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Kitchen Cabinets & Flooring



What Questions Should We Ask Before Putting In A Laminate or Hardwood Floor?

Posted by xtian984 on April 27, 2015 at 3:35 PM

You know, in our world, we seem to ask the right questions after we have installed whatever we want – too late right? A proper floor isn’t just about what will look good; it is also about our uses for that same floor! What about the importance of being able to clean that floor easily?

Usually, the first thing I consider when I am thinking of installing a new floor is the cost – is the cost suitable for my budget? I am not just thinking of the floor here; but if you must buy felt pads for under the chair legs, or any other stationary piece of furniture these costs must fit into your budget as well so they must be considered before the point of sale. Little things such as felt pads can add up to more than expected.

The first thing to come to mind is that you must know what you are shopping for e.g., solid wood floor or engineered floor? Which one would serve your purposes better? Both of these floors are environmentally friendly so the main decision is where do you want to install this floor?

Solid wood flooring can be used anywhere but the basement of any home or building – concrete and solid wood flooring doesn’t match. Engineered floors are more dimensionally stable and can be nailed or stapled to a wood subfloor or a concrete slab.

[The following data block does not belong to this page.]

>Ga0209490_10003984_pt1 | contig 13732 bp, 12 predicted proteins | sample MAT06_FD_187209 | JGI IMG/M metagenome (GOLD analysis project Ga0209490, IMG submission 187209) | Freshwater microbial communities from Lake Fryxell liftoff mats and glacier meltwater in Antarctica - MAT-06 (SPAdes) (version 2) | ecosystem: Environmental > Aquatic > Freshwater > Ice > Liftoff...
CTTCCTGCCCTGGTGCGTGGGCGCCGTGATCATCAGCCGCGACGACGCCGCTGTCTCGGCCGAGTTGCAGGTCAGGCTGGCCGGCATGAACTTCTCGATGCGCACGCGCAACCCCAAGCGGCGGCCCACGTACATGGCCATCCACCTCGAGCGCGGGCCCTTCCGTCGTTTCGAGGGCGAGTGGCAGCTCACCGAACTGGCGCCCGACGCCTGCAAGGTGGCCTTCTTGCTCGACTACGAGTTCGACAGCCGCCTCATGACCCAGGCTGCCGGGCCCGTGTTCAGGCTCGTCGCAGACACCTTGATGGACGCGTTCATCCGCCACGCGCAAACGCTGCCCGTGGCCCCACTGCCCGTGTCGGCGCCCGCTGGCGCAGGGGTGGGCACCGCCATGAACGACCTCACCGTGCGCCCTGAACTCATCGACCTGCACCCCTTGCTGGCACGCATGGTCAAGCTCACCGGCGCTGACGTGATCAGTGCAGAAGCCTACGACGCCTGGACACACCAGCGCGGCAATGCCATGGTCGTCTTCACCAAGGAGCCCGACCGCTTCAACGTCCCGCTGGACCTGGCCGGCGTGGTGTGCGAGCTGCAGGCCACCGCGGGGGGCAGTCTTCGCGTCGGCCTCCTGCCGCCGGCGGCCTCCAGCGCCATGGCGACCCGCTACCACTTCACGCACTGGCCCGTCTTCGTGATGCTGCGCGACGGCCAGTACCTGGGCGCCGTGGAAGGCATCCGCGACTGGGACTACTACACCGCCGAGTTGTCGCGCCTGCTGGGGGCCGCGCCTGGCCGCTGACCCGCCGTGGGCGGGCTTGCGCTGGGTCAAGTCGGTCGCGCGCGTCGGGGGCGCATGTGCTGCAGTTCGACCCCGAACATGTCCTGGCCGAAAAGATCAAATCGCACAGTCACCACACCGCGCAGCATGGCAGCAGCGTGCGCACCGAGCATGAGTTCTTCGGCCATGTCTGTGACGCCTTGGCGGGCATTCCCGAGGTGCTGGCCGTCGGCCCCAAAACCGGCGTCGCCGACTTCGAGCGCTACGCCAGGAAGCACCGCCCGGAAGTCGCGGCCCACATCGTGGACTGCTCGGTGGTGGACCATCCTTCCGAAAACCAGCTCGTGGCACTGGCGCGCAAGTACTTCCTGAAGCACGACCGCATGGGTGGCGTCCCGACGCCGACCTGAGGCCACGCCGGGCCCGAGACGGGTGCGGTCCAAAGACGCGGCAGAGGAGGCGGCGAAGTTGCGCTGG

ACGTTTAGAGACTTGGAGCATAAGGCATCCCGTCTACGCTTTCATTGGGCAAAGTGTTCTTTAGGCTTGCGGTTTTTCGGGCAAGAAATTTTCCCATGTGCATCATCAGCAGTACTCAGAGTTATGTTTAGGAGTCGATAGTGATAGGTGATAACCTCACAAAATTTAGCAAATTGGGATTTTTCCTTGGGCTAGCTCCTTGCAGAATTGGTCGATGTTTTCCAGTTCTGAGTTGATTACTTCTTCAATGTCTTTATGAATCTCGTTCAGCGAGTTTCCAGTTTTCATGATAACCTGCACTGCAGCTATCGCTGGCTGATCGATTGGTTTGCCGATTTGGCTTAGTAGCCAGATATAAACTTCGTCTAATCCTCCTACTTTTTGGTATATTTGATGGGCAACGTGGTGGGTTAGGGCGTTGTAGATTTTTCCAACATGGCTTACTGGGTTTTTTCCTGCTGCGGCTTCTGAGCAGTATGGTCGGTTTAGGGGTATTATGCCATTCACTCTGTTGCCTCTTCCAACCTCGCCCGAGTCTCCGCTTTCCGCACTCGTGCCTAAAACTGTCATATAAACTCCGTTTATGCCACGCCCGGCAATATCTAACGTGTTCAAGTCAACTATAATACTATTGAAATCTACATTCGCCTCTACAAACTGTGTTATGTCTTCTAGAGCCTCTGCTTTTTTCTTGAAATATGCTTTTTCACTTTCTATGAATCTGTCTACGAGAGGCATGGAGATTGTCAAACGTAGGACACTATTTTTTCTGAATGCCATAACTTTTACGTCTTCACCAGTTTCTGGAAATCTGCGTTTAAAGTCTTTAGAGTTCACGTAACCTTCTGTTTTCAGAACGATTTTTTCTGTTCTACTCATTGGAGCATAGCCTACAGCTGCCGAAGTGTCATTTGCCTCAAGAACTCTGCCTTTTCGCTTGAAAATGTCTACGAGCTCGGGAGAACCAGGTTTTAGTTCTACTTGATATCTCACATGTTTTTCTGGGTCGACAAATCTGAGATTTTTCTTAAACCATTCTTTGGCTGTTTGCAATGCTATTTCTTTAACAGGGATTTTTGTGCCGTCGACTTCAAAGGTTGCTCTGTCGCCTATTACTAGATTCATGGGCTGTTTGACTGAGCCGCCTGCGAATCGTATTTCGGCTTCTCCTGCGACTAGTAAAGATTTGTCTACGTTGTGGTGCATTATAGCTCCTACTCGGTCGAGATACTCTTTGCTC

An engineered wood floor is still 100% wood that can be re-sanded and re-finished, just not as often as other varieties of real wood floors.

As to the species of your floors, that depends on your own personal style and desires. Light floors (ash or maple) generally make a room more open and airy; medium floors (hickory and oak) make a room cozy and warm while the dark floors (walnut or mahogany) make a room appear more stately and refined. Every wood species is rated by hardness and durability as rated by the Janka Scale – ask the salesperson about the Janka Scale (this is very important and is and is very important to know this based on the traffic you will have on this floor).

In my experience, you should always buy more flooring than you need due to the fact of a piece of flooring put in incorrectly and/or matching colors for a fix-up later.

There are some myths around that say pets may damage your floors, you can’t sweep the floor anymore with a broom, shoes will hurt this floor and I can go on and on, but I won’t. As for the pets damaging your floor, just like you cut your nails on a regular basis, your pet’s nails should be cut on a regular basis as well. As far as not sweeping the floors with a broom, do you really think that a solid wood floor can’t be swept? Floor manufacturers wouldn’t be in business very long if people were unable to sweep their floors. I do recommend that you vacuum your floors once a week to get all that dust that you can’t get with the broom, but feel free to use a broom anytime. Yes, certain shoes will hurt or dent your floor, but unless you want to hear the staccato of those heels on the floor, you won’t be wearing your shoes in the house anyways.

If you are unsure of yourself, visit the professionals at G-Wood Flooring in Saskatoon.  Their main motto is to please the customer and feel good about their sale.  If the customer is not satisfied, this Company is not satisfied either.  Call or stop in at 832B Cynthia Street in Saskatoon, or call 306-974-5330 Monday through Friday from 9am to 5 pm - you won't be sorry!



Categories: flooring